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  • Fraud and Abuse > Fraud and Abuse Overview

    Unscrupulous medical professionals, small-time criminals and even members of organized crime siphon as much as $100 billion a year from the nation's health care system. Although fewer than five percent of practitioners in the U.S. commit such violations, health care fraud remains a powerful contributor to the skyrocketing cost of medical care. Federal lawmakers have passed numerous important acts, including The Balanced Budget Act of 1997 and the Health Insurance Portability and Accountability Act of 1996, to address issues of fraud and abuse.

    EmblemHealth's Special Investigations Unit (SIU) was established to meet regulatory requirements while addressing concerns about the cost of fraud and abuse to members and practitioners. The SIU monitors, reviews and investigates potential cases involving fraud, abuse or improper billing. Additionally, the SIU ensures proper payment has been requested and reimbursed. Our SIU respects the partnership we have with our network providers and works with our providers to curb fraud and abuse.

    We ask each of our medical professionals to be a part of our fraud fighting team by working together to prevent and identify inappropriate and potentially fraudulent billings through the following procedures:

    • Monitoring of claims submitted for compliance with billing and CPT coding guidelines
    • Adherence by providers and facilities to Standard Medical Record Guidelines
    • Education of all staff members responsible for dealing with medical records and/or billings
    • Referral of suspected fraud and abuse cases to EmblemHealth's Special Investigations Unit

    The SIU conducts audits by any of the following methods:

    • Data analysis of filed claims
    • Review of medical records and filed claims
    • On-site visits

    If improper or fraudulent billings are identified, the SIU will send written documentation to the provider outlining its findings. If and when necessary, the SIU will hold meetings to address providers' concerns and arrange repayment of amounts paid on identified fraudulent claims.

    Fraud is defined as obtaining, or attempting to obtain, services or payments by dishonest means with knowledge, willingness or intent. The Federal False Claims Act (accessed at http://www.cms.hhs.gov/smdl/downloads/SMD032207Att2.pdf) widens the definition to also include reckless conduct, "deliberate ignorance" of the truth or falsification of information, and "reckless disregard" of the truth or falsity of the information.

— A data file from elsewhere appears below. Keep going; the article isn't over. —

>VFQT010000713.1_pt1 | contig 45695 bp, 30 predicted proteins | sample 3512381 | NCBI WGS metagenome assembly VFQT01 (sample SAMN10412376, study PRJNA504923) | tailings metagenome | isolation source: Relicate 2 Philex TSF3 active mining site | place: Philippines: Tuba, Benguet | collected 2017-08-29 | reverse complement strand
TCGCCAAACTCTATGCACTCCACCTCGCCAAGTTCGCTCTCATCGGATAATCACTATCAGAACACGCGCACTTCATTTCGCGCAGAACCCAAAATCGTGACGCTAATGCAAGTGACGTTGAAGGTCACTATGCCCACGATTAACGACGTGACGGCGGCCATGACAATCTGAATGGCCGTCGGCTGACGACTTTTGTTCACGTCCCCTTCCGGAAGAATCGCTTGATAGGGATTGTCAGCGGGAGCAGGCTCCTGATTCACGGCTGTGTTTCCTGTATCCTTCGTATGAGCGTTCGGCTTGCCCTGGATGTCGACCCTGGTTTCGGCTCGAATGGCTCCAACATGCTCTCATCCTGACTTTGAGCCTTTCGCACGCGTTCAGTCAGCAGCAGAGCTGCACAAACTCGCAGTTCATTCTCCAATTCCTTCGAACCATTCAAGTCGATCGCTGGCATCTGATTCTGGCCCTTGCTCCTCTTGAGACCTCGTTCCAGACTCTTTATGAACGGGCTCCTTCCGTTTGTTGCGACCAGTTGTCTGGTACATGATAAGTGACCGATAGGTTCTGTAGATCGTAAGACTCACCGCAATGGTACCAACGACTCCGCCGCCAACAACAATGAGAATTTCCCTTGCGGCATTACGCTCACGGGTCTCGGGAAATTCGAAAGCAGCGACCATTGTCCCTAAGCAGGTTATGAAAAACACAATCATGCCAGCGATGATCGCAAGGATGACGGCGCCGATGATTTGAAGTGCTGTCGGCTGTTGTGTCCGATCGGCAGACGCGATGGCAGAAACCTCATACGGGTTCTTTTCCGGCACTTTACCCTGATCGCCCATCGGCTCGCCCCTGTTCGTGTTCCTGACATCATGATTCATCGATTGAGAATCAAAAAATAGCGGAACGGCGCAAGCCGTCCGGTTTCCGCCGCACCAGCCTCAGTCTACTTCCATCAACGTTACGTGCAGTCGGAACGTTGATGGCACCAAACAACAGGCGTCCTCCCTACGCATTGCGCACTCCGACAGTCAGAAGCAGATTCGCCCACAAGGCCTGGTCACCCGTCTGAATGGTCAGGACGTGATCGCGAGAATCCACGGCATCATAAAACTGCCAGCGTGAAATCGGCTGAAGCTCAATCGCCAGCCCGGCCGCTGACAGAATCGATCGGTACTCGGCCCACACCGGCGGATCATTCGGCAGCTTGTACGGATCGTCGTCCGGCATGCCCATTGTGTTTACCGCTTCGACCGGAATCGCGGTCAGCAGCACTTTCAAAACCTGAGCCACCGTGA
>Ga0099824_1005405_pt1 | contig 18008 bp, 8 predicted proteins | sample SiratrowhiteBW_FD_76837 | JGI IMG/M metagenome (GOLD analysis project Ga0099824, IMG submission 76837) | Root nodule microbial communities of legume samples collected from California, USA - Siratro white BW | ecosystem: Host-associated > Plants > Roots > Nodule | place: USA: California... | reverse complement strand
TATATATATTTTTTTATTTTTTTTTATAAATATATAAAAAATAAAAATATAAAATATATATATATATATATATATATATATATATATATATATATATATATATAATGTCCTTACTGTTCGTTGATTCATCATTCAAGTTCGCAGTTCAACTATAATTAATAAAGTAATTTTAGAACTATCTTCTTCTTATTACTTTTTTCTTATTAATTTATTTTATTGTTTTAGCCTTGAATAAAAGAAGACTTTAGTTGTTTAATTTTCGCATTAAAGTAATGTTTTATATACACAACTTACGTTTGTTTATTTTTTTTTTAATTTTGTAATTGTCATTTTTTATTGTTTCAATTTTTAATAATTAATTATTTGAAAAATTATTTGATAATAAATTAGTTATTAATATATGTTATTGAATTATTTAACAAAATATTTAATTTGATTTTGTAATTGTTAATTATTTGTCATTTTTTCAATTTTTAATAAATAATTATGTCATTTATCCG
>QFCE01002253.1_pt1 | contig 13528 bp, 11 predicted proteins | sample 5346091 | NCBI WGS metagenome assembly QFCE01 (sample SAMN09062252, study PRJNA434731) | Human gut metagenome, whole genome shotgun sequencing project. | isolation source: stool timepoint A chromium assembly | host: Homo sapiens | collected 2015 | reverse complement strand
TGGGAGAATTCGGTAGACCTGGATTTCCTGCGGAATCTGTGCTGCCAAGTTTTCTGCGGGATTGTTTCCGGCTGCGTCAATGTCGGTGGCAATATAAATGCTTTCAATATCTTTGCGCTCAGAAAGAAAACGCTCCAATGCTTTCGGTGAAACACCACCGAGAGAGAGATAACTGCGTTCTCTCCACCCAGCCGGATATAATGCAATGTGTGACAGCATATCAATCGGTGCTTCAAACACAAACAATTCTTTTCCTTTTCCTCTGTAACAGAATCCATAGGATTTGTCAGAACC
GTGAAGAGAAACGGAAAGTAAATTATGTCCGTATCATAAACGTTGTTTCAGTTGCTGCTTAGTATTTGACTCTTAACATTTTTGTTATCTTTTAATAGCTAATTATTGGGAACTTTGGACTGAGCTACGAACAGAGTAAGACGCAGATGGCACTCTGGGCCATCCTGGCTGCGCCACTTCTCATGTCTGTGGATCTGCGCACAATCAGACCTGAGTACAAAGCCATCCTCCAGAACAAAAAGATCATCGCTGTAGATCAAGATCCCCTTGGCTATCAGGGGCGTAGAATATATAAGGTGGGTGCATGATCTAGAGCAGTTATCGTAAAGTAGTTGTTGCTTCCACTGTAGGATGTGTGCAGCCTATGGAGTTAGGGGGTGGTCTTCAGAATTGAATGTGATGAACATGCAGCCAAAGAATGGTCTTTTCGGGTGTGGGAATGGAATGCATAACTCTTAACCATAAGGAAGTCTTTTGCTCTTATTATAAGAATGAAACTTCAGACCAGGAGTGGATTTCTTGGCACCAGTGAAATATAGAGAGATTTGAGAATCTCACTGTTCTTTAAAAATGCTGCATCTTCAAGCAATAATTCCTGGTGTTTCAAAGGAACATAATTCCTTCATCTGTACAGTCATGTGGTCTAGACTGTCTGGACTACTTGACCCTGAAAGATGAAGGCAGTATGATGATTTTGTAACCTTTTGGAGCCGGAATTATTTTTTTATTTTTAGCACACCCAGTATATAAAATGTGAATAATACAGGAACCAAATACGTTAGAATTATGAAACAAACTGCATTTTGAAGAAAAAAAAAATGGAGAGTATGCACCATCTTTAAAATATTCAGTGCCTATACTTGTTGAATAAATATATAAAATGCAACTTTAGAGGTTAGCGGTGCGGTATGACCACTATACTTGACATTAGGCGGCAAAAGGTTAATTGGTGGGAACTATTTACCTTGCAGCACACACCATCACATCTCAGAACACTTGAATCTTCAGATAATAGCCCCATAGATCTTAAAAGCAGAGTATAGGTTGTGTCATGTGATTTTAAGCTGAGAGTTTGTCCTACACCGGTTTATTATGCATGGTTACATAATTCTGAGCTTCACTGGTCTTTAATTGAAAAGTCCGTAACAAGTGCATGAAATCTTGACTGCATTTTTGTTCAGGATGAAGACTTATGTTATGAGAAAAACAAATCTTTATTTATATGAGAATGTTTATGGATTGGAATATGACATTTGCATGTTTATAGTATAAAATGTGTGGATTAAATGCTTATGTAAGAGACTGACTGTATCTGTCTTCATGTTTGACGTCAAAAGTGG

Examples of Fraud

    • False or fabricated filings of claims.
    • Billing for goods and services that were never delivered or rendered. This includes billing for no shows or cancelled appointments.
    • Billing for more services than were actually provided. This includes, but is not limited to, billing for new or premium durable medical equipment, prosthetics/orthotics or supplies while substituting substandard or inexpensive DME.
    • Billing at doctor rates for work that was actually conducted by a nurse, resident intern or physician assistant (i.e., up-coding), unless permitted by your contract agreement, state laws and regulations, and/or CMS guidelines.
    • Billing for services performed by a lesser-qualified person, unless permitted by your contract agreement, state laws and regulations, and/or CMS guidelines.
    • Billing for services under a provider's name for services actually rendered by another provider.
    • Misrepresentation of services rendered (CPT codes), diagnosis, place of services, date of services and/or providers of services in order to justify reimbursement.
    • Billing for non-covered services as covered services.
    • Medical documentation that does not support, or is inconsistent with, the service being billed.
    • Falsifying certificates of medical necessity, plans of treatment and medical records to justify payment. This includes fabrication and recreation of medical records to justify the billing and payment.
    • Double billing in an attempt to gain duplicate payment (i.e., billing multiple claims to EmblemHealth and/or another insurer without proper disclosure of any COB or payment information, or EOB from another carrier).
    • Altering of claim form to obtain higher payment amount.
    • Billing separately for a panel of tests when a single panel test was requested (i.e., unbundling).
    • Billing procedures over a period of days or weeks when the actual treatment occurred during a single visit (i.e., split billing).
    • Improper coding practices (misuse of CPT codes).
    • The acceptance of, or failure to return, monies paid on claims known to be false, fabricated or received in error.
    • Kickbacks or participating in schemes that involve collusion between a provider and a member.
    • Members providing false information for potential gain.
    • Billing a planned hospital admission service as if it were an emergency admission and/or urgent care admission.

    Abuse or improper billing is defined as any provider or member practice that is inconsistent with sound or established fiscal, business, insurance or medical practices and results in an unnecessary cost to any EmblemHealth benefit program, including, but not limited to, reimbursement for services that are not medically necessary or treatments that fail to meet professionally recognized standards. Each incident need not be intentional to be considered abuse. Consistent patterns of abuse may be indicative of fraud.

    Examples of Abuse or Improper Billing

    • Inappropriate balance billing
    • Inadequate resolution of overpayment
    • Failure to collect deductibles, coinsurances and copays
    • High utilization of procedures or tests that are not medically necessary
    • Providing services that are experimental or services that do not meet professionally recognized standards
    • Coding a service at a higher level than warranted (i.e., up-coding)
    • Inappropriate documentation of services rendered
    • Unbundling of services or charges
    • Requesting prior approval under a network location and billing under an out-of-network location